• The Israeli grants take 60 days from applications to cash 
  • Funds’ size for Research is 200$ million (fund’s size is not that relevant)
  • The MoM exit multiple of the last Israeli government’s fund is x5
  • In series A, per 1$ from the gov., there are 6$ from the private sector
  • The world is a competition. Cities as well are competing with each other
  • Change is a constant, it is a matter of how we adapt to it
  • The world incrementally goes from one disruptive event to another
  • Tel-Aviv has a vibe similar to San Francisco, Barcelona or Berlin

3. Lessons from (tech) entrepreneurs:

  • High-tech is harder. But if successful, it transforms the world
  • Be global on day #1. Their path is 1st the US, 2nd China, and 3rd Europe
  • Privacy is becoming a big issue. Not collecting user data is trendy
  • A second-time Israeli entrepreneur has x5 chances of being successful
  • On day #1, define your values and the DNA of your working place
  • Measure upside by measuring how the market will change if u succeed
  • Celebrate the first thing of everything: first sale, first round, first hiring…
  • Understand the “dark side” (aka the VCs). Play the game, find partners
  • Early adopters should be excited about what you are doing. It is a signal!
  • Successful consumer services grow through word of mouth and little PR
  • Gamification helps users through the 1st frustrations, but most don’t care
  • Israeli entrepreneurs care mostly about what the product does
  • Israeli companies are generally performing better in B2B than in B2C
  • VCs make a decision on founders the first 30 seconds; be ready
  • Disruption is not about tech, is about changing the way we do things
  • Disruptors are the ones who have nothing to lose
  • If you want a new idea, open an old book (in biotech that is the ADN)
  • Most of the times, the Media is publishing tech news without checking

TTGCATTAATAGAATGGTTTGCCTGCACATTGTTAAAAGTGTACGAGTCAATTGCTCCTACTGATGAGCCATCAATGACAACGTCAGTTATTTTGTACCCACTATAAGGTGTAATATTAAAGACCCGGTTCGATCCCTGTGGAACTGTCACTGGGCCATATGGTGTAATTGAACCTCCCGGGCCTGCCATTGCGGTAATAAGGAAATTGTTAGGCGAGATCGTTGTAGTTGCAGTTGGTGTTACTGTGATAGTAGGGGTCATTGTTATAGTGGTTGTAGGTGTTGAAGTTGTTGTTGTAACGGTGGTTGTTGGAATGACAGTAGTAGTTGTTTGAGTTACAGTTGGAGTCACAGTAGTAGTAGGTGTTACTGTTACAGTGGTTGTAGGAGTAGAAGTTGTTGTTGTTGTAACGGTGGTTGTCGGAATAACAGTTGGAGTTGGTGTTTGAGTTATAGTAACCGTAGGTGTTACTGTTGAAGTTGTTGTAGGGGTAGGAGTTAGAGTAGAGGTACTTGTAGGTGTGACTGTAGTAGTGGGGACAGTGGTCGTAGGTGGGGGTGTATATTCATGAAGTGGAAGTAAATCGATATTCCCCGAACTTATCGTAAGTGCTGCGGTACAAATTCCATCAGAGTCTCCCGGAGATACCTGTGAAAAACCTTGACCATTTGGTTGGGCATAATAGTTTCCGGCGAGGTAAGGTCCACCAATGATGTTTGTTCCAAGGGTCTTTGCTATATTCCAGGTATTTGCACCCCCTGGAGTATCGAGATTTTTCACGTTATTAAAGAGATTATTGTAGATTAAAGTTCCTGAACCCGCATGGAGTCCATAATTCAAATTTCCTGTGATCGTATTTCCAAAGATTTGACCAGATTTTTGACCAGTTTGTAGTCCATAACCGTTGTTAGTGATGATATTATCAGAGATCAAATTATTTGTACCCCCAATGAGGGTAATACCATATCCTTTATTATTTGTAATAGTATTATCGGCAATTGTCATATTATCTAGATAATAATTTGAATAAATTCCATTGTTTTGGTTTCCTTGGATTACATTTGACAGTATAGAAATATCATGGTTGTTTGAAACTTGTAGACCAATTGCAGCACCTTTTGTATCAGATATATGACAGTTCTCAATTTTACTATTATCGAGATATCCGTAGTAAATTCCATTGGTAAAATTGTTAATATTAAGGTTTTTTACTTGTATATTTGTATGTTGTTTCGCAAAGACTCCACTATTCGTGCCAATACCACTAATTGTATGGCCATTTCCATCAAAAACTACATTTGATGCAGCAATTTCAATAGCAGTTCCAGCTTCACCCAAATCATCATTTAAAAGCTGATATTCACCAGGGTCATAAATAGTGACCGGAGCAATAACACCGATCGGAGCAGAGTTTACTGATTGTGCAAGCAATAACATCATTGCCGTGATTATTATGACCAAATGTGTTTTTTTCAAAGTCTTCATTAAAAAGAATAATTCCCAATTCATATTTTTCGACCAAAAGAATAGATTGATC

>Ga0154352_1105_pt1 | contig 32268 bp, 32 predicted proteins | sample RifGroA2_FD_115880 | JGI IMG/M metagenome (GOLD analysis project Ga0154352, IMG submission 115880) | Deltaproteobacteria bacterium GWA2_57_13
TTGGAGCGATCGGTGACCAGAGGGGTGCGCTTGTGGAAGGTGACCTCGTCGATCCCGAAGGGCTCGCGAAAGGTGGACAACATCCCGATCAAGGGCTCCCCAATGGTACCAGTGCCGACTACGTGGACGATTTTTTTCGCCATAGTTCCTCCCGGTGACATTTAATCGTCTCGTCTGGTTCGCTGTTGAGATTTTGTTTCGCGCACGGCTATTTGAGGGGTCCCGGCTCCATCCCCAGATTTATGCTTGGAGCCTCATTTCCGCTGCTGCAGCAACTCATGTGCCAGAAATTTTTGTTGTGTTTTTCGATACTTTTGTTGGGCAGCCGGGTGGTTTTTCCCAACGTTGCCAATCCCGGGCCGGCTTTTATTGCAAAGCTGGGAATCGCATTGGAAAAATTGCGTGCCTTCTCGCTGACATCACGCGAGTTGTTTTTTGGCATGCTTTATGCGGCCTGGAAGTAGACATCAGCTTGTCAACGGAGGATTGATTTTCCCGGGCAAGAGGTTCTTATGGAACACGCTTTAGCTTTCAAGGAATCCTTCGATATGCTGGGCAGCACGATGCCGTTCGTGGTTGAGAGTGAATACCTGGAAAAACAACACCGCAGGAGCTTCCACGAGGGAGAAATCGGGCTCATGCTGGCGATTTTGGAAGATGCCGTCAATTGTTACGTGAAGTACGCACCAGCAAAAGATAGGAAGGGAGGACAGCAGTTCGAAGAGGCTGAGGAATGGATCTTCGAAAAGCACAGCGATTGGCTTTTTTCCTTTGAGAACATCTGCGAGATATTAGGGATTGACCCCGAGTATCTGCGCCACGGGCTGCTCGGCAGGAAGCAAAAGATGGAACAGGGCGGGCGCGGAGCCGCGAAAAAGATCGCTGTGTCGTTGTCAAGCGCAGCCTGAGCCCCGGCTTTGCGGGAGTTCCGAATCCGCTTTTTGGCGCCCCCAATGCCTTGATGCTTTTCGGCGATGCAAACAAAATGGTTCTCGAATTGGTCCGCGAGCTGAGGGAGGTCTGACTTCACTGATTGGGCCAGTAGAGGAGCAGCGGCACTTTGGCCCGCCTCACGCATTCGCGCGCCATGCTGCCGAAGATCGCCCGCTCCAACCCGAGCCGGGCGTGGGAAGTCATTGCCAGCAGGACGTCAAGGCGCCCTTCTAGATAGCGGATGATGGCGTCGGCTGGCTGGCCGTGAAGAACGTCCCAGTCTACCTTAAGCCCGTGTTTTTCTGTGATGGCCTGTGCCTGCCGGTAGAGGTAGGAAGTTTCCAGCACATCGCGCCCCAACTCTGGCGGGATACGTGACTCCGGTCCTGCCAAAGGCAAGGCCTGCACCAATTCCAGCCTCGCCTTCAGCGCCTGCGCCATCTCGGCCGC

• 50% of Israeli founders partner with the wrong co-founder
  • At student incubators, they celebrate “Fuck-up nights” (lessons learned)
  • Find the right time, the right idea. Find your lifetime opportunity
  • The entrepreneur should know his business better than his investors
  • Cyber security… A denial attack is just 1-line of code! 
  • “The first way to get out of a hole is to stop digging,” learn when to stop
  • Don’t be serious, just do things seriously.” I can’t agree more…!

4.  Lessons from (tech) VCs:

  • In 2012-16, in Israel, IT exits amount ca. $50 billion. Population: 8m.
  • In 2012-16, in Spain,  IT exits amount ca. $2 billion. Population: 47m.
  • 270 Multinational companies (MNCs) have established 320 R&D centers
  • Growth money is now available in Israel, critical for building leaders
  • Israel is well connected to China and USA; no geopolitical issues 
  • VCs are only home-run oriented (1 home-run, 1 fund, 20 investments)
  • Operational excellence is vital for IRR, and it’s shared among the portfolio
  • Their portfolio entrepreneurs refer to other entrepreneurs
  • Their portfolio companies are well funded to stay ahead of the curve
  • A successful fund in Israel has, on average, a MoM exit multiple of x3
  • “Best entrepreneurs are honest with themselves and excellent listeners.”
  • Age of successful entrepreneurs in portfolio goes from 27 years to 65
  • Current challenge is successful entrepreneurs are not starting 2nd companies
  • Partners are available every week to all his portfolio CEOs.
  • A successful VC in Israel always adds a lot of value in the post-investment
  • The entrepreneur must live close to the biggest market.
  • Deal flow analysis: 1.000 businesses per year and 1.5-2% investments
  • “We don’t wait big companies to come, we build them.” I see Chutzpah!
  • 80% of the VC funds come from foreign Limited Partners (LPs)
  • Some VCs are successful doing seed investing (i.e., JVP Cyber Labs)